“We have Year 13 for the first time. Some of our teachers are teaching the Year 13 A Level curriculum for the first time. We need to make sure that the curriculum is robust and meets our students needs. What we really miss at the moment is our oldest students having role models in terms of exam results. We have put significant staffing and leadership into our Post 16 team to fulfil any gaps that we might have” Karim Murcia, Principal
Concluding our time with this clearly dedicated and enthusiastic school Principal, we ask Mr Murcia to describe something that is perhaps not widely known about his school. He smiles as he responds,
“We had a recent visitor who described our students as some of the most polite and respectful he had ever worked with. Our student community is just incredible. This school is full of hidden gems. I want the world to see what they are capable of and just what they can achieve”.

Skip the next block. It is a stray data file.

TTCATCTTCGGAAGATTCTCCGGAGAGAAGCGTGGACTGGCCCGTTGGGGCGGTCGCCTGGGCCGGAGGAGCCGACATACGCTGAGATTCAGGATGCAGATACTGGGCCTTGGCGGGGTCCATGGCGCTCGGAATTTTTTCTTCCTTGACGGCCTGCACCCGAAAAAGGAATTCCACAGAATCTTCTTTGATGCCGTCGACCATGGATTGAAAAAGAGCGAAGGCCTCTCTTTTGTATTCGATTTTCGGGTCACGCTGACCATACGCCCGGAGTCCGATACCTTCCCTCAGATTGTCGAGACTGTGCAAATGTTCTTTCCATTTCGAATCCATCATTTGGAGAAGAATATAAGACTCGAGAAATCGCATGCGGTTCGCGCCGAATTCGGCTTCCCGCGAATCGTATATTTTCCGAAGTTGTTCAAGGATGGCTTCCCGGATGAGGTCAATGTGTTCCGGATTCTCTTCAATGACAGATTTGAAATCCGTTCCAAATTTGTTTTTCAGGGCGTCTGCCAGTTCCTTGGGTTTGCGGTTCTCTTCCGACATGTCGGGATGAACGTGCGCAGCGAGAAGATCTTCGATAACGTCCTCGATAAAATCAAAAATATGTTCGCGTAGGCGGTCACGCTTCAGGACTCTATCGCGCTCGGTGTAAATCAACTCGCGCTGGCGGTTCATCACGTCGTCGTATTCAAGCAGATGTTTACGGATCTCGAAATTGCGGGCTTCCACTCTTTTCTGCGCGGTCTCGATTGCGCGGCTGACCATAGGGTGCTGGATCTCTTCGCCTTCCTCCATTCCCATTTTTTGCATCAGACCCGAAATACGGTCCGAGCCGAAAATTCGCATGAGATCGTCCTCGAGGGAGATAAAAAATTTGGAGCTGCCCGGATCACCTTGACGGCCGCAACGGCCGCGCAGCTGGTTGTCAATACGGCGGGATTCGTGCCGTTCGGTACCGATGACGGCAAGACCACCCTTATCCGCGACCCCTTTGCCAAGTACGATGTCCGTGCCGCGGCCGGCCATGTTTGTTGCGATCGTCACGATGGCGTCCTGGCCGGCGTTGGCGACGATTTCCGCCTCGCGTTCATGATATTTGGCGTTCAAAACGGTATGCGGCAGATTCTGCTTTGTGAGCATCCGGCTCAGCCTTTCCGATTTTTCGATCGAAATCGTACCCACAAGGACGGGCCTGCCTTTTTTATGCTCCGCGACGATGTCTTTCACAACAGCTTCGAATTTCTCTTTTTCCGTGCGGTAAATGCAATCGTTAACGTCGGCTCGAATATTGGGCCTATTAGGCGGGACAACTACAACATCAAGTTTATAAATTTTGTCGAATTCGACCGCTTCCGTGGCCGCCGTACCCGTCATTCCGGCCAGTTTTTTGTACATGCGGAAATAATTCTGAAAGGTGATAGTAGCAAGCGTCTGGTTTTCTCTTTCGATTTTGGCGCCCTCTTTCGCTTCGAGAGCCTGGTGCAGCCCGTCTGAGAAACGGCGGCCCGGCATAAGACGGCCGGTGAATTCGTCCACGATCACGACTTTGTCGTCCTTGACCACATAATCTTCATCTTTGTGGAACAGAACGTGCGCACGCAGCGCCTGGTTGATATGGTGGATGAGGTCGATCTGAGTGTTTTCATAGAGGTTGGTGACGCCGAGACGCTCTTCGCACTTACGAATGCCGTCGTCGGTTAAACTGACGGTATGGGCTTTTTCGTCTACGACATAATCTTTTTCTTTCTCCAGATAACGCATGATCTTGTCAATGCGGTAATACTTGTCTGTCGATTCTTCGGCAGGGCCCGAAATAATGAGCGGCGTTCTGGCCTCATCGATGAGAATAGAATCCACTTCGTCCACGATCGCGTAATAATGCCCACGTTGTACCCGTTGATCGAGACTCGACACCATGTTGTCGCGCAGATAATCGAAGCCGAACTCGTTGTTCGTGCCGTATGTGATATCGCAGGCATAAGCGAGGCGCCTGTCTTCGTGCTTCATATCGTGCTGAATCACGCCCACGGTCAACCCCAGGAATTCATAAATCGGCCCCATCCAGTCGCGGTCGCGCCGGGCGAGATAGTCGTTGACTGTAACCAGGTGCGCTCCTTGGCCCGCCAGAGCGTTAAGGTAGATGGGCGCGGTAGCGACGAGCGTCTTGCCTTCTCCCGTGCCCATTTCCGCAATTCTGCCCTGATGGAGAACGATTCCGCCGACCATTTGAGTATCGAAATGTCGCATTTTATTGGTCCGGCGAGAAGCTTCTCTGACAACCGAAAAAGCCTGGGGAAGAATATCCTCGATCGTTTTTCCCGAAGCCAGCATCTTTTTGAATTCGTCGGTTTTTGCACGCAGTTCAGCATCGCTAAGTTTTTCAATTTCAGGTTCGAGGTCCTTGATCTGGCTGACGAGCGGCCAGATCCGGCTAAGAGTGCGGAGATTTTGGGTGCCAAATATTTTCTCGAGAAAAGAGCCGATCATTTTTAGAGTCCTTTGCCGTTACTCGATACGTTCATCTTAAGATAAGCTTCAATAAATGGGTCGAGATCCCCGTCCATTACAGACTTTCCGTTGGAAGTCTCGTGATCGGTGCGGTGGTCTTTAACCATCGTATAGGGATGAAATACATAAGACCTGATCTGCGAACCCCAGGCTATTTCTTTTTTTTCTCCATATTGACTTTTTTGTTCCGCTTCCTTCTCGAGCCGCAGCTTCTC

Our GNS tour is an unusual one for the WhichSchoolAdvisor.com team, as it gives us an insight into the challenges that must occur daily when running a school where boys and girls are together for some year groups and separated for others. We walk with a mix of male and female staff and are amazed and the care and lengths that are taken to ensure that the modesty of female students, in particular, is respected. We comment that timetabling must be a complex endeavour at GNS, but staff and students alike appear completely at ease with allowing extra time for groups of students to enter or exit a space and, in the instance of a male teacher entering a female teaching area, allowing time for girls who wish to be covered to arrange their appearance to their personal preference.